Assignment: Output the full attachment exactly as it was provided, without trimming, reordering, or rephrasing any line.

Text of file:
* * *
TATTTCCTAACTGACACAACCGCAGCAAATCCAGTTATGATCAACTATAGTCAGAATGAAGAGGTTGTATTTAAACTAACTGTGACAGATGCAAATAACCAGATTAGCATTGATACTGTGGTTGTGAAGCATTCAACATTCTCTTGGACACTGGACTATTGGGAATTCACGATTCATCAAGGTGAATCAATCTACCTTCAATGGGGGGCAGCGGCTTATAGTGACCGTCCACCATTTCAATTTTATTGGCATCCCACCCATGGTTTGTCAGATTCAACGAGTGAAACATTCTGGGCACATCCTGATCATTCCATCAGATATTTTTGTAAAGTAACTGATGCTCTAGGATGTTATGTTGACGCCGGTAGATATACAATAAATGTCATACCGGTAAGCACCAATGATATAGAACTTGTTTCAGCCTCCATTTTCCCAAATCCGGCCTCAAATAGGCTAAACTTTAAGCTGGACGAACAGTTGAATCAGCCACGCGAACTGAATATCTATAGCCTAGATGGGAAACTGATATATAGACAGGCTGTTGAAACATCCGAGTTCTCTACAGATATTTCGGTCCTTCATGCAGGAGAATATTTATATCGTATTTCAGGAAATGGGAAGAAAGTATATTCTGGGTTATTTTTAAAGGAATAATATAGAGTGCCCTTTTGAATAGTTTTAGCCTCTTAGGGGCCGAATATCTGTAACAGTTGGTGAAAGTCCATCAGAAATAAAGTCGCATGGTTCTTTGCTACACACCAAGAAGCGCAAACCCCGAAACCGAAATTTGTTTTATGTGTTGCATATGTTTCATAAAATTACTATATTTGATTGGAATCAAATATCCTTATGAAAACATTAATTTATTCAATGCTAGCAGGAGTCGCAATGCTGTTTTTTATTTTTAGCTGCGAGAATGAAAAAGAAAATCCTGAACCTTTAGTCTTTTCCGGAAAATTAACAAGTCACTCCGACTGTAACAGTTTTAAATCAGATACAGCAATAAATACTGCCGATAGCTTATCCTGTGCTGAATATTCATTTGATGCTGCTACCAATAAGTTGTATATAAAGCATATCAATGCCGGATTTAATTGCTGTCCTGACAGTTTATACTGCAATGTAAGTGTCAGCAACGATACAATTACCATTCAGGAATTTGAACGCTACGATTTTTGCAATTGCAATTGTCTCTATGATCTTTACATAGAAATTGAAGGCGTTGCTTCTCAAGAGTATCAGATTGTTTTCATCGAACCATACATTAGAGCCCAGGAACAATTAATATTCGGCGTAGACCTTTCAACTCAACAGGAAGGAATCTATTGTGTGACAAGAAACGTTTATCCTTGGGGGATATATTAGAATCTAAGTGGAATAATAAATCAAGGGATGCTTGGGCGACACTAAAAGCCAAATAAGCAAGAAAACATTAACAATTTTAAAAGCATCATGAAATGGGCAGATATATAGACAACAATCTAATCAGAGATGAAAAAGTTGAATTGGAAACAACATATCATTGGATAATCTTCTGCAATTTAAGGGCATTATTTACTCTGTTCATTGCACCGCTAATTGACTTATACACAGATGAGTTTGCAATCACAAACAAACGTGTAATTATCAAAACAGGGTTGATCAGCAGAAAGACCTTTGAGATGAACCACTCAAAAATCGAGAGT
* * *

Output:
TATTTCCTAACTGACACAACCGCAGCAAATCCAGTTATGATCAACTATAGTCAGAATGAAGAGGTTGTATTTAAACTAACTGTGACAGATGCAAATAACCAGATTAGCATTGATACTGTGGTTGTGAAGCATTCAACATTCTCTTGGACACTGGACTATTGGGAATTCACGATTCATCAAGGTGAATCAATCTACCTTCAATGGGGGGCAGCGGCTTATAGTGACCGTCCACCATTTCAATTTTATTGGCATCCCACCCATGGTTTGTCAGATTCAACGAGTGAAACATTCTGGGCACATCCTGATCATTCCATCAGATATTTTTGTAAAGTAACTGATGCTCTAGGATGTTATGTTGACGCCGGTAGATATACAATAAATGTCATACCGGTAAGCACCAATGATATAGAACTTGTTTCAGCCTCCATTTTCCCAAATCCGGCCTCAAATAGGCTAAACTTTAAGCTGGACGAACAGTTGAATCAGCCACGCGAACTGAATATCTATAGCCTAGATGGGAAACTGATATATAGACAGGCTGTTGAAACATCCGAGTTCTCTACAGATATTTCGGTCCTTCATGCAGGAGAATATTTATATCGTATTTCAGGAAATGGGAAGAAAGTATATTCTGGGTTATTTTTAAAGGAATAATATAGAGTGCCCTTTTGAATAGTTTTAGCCTCTTAGGGGCCGAATATCTGTAACAGTTGGTGAAAGTCCATCAGAAATAAAGTCGCATGGTTCTTTGCTACACACCAAGAAGCGCAAACCCCGAAACCGAAATTTGTTTTATGTGTTGCATATGTTTCATAAAATTACTATATTTGATTGGAATCAAATATCCTTATGAAAACATTAATTTATTCAATGCTAGCAGGAGTCGCAATGCTGTTTTTTATTTTTAGCTGCGAGAATGAAAAAGAAAATCCTGAACCTTTAGTCTTTTCCGGAAAATTAACAAGTCACTCCGACTGTAACAGTTTTAAATCAGATACAGCAATAAATACTGCCGATAGCTTATCCTGTGCTGAATATTCATTTGATGCTGCTACCAATAAGTTGTATATAAAGCATATCAATGCCGGATTTAATTGCTGTCCTGACAGTTTATACTGCAATGTAAGTGTCAGCAACGATACAATTACCATTCAGGAATTTGAACGCTACGATTTTTGCAATTGCAATTGTCTCTATGATCTTTACATAGAAATTGAAGGCGTTGCTTCTCAAGAGTATCAGATTGTTTTCATCGAACCATACATTAGAGCCCAGGAACAATTAATATTCGGCGTAGACCTTTCAACTCAACAGGAAGGAATCTATTGTGTGACAAGAAACGTTTATCCTTGGGGGATATATTAGAATCTAAGTGGAATAATAAATCAAGGGATGCTTGGGCGACACTAAAAGCCAAATAAGCAAGAAAACATTAACAATTTTAAAAGCATCATGAAATGGGCAGATATATAGACAACAATCTAATCAGAGATGAAAAAGTTGAATTGGAAACAACATATCATTGGATAATCTTCTGCAATTTAAGGGCATTATTTACTCTGTTCATTGCACCGCTAATTGACTTATACACAGATGAGTTTGCAATCACAAACAAACGTGTAATTATCAAAACAGGGTTGATCAGCAGAAAGACCTTTGAGATGAACCACTCAAAAATCGAGAGT